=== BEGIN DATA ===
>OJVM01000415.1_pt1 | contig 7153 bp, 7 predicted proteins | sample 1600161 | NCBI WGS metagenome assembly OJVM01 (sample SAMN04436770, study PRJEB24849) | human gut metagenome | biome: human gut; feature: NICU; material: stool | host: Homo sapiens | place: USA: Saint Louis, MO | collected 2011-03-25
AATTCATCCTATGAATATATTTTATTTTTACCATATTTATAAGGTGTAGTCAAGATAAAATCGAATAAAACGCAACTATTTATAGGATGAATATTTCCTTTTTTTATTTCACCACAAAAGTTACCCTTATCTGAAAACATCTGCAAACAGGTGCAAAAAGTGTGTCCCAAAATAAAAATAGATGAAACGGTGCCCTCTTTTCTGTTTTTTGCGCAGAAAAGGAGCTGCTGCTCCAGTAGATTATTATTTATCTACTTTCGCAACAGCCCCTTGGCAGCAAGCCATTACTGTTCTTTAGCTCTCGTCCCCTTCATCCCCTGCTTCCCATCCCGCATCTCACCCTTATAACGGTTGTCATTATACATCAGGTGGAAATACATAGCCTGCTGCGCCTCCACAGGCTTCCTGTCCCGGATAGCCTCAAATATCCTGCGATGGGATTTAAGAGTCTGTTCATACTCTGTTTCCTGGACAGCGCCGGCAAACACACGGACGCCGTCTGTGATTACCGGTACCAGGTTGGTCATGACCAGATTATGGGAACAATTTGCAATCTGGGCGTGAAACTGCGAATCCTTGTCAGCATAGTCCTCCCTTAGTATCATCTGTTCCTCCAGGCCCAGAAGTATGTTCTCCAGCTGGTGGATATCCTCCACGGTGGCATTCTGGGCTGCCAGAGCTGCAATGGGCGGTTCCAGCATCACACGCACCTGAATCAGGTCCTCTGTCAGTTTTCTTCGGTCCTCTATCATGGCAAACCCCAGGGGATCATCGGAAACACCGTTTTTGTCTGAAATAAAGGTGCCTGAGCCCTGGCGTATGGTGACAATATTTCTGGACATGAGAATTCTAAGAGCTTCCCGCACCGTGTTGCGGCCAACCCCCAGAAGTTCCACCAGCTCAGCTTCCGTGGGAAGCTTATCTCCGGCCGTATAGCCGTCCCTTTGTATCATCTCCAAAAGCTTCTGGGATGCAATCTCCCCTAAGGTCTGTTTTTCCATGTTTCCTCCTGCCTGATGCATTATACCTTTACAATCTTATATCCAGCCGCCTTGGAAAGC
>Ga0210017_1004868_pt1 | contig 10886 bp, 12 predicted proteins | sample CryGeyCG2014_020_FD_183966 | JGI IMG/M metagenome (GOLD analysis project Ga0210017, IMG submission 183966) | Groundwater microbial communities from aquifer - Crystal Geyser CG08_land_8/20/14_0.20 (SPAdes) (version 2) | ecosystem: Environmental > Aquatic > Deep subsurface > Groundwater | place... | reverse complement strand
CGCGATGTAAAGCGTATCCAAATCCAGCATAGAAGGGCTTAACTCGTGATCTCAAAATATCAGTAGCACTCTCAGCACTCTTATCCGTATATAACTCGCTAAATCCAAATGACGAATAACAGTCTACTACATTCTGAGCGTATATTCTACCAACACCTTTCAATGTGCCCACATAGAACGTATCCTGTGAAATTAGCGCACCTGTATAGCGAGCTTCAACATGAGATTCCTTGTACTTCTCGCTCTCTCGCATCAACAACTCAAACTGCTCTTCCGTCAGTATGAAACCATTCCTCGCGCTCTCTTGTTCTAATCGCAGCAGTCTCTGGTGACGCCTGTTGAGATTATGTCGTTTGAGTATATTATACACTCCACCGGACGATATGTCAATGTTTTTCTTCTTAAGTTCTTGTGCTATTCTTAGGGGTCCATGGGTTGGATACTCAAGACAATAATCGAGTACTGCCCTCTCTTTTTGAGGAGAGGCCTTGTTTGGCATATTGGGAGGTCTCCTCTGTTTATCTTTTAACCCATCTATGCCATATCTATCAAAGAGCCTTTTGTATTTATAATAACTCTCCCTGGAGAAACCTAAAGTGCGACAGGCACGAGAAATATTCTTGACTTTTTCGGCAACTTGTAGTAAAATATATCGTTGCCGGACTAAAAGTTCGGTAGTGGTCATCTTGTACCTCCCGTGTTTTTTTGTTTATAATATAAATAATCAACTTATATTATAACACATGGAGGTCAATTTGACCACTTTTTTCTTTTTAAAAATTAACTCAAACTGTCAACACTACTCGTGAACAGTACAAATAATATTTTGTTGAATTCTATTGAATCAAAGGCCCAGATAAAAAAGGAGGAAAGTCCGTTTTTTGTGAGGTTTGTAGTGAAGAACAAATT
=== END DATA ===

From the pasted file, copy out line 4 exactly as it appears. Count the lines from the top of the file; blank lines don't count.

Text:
CGCGATGTAAAGCGTATCCAAATCCAGCATAGAAGGGCTTAACTCGTGATCTCAAAATATCAGTAGCACTCTCAGCACTCTTATCCGTATATAACTCGCTAAATCCAAATGACGAATAACAGTCTACTACATTCTGAGCGTATATTCTACCAACACCTTTCAATGTGCCCACATAGAACGTATCCTGTGAAATTAGCGCACCTGTATAGCGAGCTTCAACATGAGATTCCTTGTACTTCTCGCTCTCTCGCATCAACAACTCAAACTGCTCTTCCGTCAGTATGAAACCATTCCTCGCGCTCTCTTGTTCTAATCGCAGCAGTCTCTGGTGACGCCTGTTGAGATTATGTCGTTTGAGTATATTATACACTCCACCGGACGATATGTCAATGTTTTTCTTCTTAAGTTCTTGTGCTATTCTTAGGGGTCCATGGGTTGGATACTCAAGACAATAATCGAGTACTGCCCTCTCTTTTTGAGGAGAGGCCTTGTTTGGCATATTGGGAGGTCTCCTCTGTTTATCTTTTAACCCATCTATGCCATATCTATCAAAGAGCCTTTTGTATTTATAATAACTCTCCCTGGAGAAACCTAAAGTGCGACAGGCACGAGAAATATTCTTGACTTTTTCGGCAACTTGTAGTAAAATATATCGTTGCCGGACTAAAAGTTCGGTAGTGGTCATCTTGTACCTCCCGTGTTTTTTTGTTTATAATATAAATAATCAACTTATATTATAACACATGGAGGTCAATTTGACCACTTTTTTCTTTTTAAAAATTAACTCAAACTGTCAACACTACTCGTGAACAGTACAAATAATATTTTGTTGAATTCTATTGAATCAAAGGCCCAGATAAAAAAGGAGGAAAGTCCGTTTTTTGTGAGGTTTGTAGTGAAGAACAAATT